In my first post on covid vaccines, I made a case for why vaccination is the best way to love our neighbors and be wise stewards of our own health. However, my argument had a major weakness. I think most skeptics would agree that vaccination is wise if everything I assumed was true was actually true. It’s that “if” which causes all the trouble. Most of us have heard any number of arguments that the data about covid and vaccines is unreliable, or that the vaccines don’t really work, or that they are dangerous. If those arguments are sound, then the case for vaccination collapses—and some of them seem quite compelling at first glance.

In this post, I will look at one major set of arguments against the vaccines: that, for one reason or another, we shouldn’t trust the numbers on covid and vaccination. This is an important question, because our picture of the pandemic and its possible solutions is necessarily built from statistics, percentages, and probabilities. Because covid is only moderately lethal compared to viruses like smallpox or the Spanish flu, we aren’t going to see bodies littering our neighborhoods. The official number of roughly 600,000 dead is “only” one in 500 Americans. Even though that’s twice as many Americans as died in World War II, it’s still few enough that most of us can’t get a good sense of the magnitude of the tragedy by personal experience unless we work in a hospital in a hard-hit region. For most of us, our picture of the pandemic has to come from numbers, and if we can’t trust the numbers, we can’t even begin to discuss anything else.

So let’s look at those numbers. I’ll first discuss the overall numbers which inform our understanding of the pandemic in the US, then more recent accusations that the CDC is intentionally fudging the numbers to blame most current cases on the unvaccinated. If you think I missed an important argument against the accuracy of covid numbers, please share a summary or link in the comments and I’ll update this post if needed.

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So, About Those Covid Vaccines

Also in this series:

To those of you who forgot I existed or subscribed because you thought I was a recipe blog, Hi! I still have a year left in seminary, but, for the first time since I started at GPTS, I hope I’ll have the time to start writing semi-regularly again.

As I’ve considered resuming writing, I spent the summer vainly trying to find my way around the elephant in the room: namely, the world’s ongoing thoughtful little chat about vaccination. I have repeatedly talked myself out of discussing it lest I do more harm than good, but after a lot of thought and prayer I have decided to start blogging again by embracing the covid elephant instead of dancing around it.

Let me start by saying that I am fully vaccinated against covid (thank you, Moderna) and I think you probably should be too. But my primary goal here isn’t to prove that vaccination is safe and effective, nor to convince you to get vaccinated. Instead, I have two main hopes.

First, I keep hearing from friends who are genuinely distressed and unsure who to believe about covid and vaccination. I cannot approach that question as a medical researcher or doctor, but then, you probably can’t either. We are both in the position of interested laymen, trying to find the truth in a haze of confusing data and conflicting narratives. And while I’m not a medical professional, I have spent the last 15 years teaching argumentation and research. That doesn’t make me infallible, but I hope it will make my perspective helpful.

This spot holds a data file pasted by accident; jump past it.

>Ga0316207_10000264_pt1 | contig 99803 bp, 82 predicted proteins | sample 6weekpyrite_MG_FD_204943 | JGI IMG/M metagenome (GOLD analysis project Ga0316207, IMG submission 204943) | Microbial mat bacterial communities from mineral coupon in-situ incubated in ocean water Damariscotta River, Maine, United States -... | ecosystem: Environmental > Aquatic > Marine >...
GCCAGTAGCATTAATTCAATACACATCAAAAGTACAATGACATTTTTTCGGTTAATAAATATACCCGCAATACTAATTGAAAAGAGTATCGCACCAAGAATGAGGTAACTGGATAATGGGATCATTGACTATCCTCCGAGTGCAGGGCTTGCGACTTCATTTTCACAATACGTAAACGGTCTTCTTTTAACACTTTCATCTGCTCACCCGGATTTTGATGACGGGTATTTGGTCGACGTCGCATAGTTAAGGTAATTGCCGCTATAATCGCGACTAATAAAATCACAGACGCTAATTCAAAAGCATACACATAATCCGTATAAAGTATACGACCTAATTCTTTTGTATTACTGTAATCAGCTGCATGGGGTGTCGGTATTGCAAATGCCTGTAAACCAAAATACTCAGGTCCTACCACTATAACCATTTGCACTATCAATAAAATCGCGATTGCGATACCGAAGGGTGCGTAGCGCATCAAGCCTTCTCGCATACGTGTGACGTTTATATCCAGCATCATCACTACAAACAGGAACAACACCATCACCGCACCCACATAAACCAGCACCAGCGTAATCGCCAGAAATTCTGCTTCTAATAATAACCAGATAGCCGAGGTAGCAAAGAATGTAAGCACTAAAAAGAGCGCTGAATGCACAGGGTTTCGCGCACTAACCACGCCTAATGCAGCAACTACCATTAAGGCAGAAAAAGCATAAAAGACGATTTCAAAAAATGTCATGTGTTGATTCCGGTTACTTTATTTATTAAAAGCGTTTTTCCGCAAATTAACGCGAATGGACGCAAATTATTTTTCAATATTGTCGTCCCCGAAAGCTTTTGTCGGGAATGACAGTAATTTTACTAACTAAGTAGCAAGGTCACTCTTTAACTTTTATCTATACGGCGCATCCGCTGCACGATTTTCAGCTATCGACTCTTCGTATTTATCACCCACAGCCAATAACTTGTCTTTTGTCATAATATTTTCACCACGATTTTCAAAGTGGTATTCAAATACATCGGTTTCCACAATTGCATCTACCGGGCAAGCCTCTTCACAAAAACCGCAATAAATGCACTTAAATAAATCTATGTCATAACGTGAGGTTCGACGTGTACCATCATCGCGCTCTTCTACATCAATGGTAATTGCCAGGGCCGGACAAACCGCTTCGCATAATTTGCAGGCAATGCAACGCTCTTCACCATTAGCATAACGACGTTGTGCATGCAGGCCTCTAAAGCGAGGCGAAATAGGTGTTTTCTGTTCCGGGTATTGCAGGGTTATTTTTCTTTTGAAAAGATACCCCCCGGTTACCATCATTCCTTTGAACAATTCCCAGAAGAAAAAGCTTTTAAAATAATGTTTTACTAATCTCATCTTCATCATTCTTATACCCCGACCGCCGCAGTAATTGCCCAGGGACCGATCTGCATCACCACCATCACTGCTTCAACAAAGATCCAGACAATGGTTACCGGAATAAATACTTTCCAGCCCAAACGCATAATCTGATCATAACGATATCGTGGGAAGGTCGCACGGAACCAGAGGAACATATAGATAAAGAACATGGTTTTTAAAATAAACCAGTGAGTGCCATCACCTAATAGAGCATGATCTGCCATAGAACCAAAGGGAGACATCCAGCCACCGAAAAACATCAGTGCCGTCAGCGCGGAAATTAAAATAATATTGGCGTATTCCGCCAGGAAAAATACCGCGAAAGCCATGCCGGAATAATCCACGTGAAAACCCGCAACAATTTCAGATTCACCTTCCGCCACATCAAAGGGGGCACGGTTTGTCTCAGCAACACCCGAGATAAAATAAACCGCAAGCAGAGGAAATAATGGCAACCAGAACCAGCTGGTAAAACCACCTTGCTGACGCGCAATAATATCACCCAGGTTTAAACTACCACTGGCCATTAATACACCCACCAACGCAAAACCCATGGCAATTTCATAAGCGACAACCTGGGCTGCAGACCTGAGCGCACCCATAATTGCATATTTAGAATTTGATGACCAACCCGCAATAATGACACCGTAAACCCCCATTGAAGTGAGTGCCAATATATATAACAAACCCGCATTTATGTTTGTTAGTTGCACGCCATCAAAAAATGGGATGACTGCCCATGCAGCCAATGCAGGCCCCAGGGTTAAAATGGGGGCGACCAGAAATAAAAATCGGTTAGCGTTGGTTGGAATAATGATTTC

Secondly, more than anything else about the past year, I have been heartbroken to see the anger and foolishness from all sides of our public discussions, including within the church. I am increasingly convinced that the controversies of the past year have been a divine test for the American church; a test we have largely failed as we have fallen into opposing camps, each defined by their loudest and least reasonable members while everyone else is afraid to start a potentially explosive conversation. Yet we are unlikely to find either peace or truth if we are scared to talk to each other! God’s tests are often preparatory, and I wonder how we will handle the next complex and divisive issue. Will we show the world what a difference it makes to be indwelt and sanctified by the Spirit of Christ, even in disagreement, or will we disdain those for whom Christ shed his blood? If I don’t change a single mind about vaccination but do help to bring some mutual understanding to a contentious debate, I will be happy and satisfied. (And on that note, please pray for my own wisdom and self-control as I write!)

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On Stewardship, Idolatry, and Dave Ramsey

Money

For many American Christians, if the Bible had an appendix, it would include a few books by Dave Ramsey. The personal-finance guru and creator of Financial Peace University is immensely popular, and rightly so. Ramsey’s practical advice has helped countless families get back on their feet after financial difficulties, or simply avoid financial difficulties in the first place. I have personally suggested Ramsey’s material to families and will do so again, but I always do so with an important caveat—because as helpful as Dave Ramsey’s advice is, any good financial self-help program carries with it very real dangers.

Ramsey’s 7 Baby Steps to Financial Freedom offer a good snapshot of the counsel he offers:

BABY STEP 1 – Save $1,000 to start an emergency fund
BABY STEP 2 – Pay off all debt using the debt snowball method